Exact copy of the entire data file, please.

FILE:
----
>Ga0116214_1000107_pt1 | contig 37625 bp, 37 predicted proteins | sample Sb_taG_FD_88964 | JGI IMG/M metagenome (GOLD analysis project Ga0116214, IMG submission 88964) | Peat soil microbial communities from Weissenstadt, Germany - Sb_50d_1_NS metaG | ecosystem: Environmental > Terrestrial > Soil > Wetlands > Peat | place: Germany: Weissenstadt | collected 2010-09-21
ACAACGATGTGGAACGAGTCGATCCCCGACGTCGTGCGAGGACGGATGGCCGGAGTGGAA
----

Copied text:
>Ga0116214_1000107_pt1 | contig 37625 bp, 37 predicted proteins | sample Sb_taG_FD_88964 | JGI IMG/M metagenome (GOLD analysis project Ga0116214, IMG submission 88964) | Peat soil microbial communities from Weissenstadt, Germany - Sb_50d_1_NS metaG | ecosystem: Environmental > Terrestrial > Soil > Wetlands > Peat | place: Germany: Weissenstadt | collected 2010-09-21
ACAACGATGTGGAACGAGTCGATCCCCGACGTCGTGCGAGGACGGATGGCCGGAGTGGAA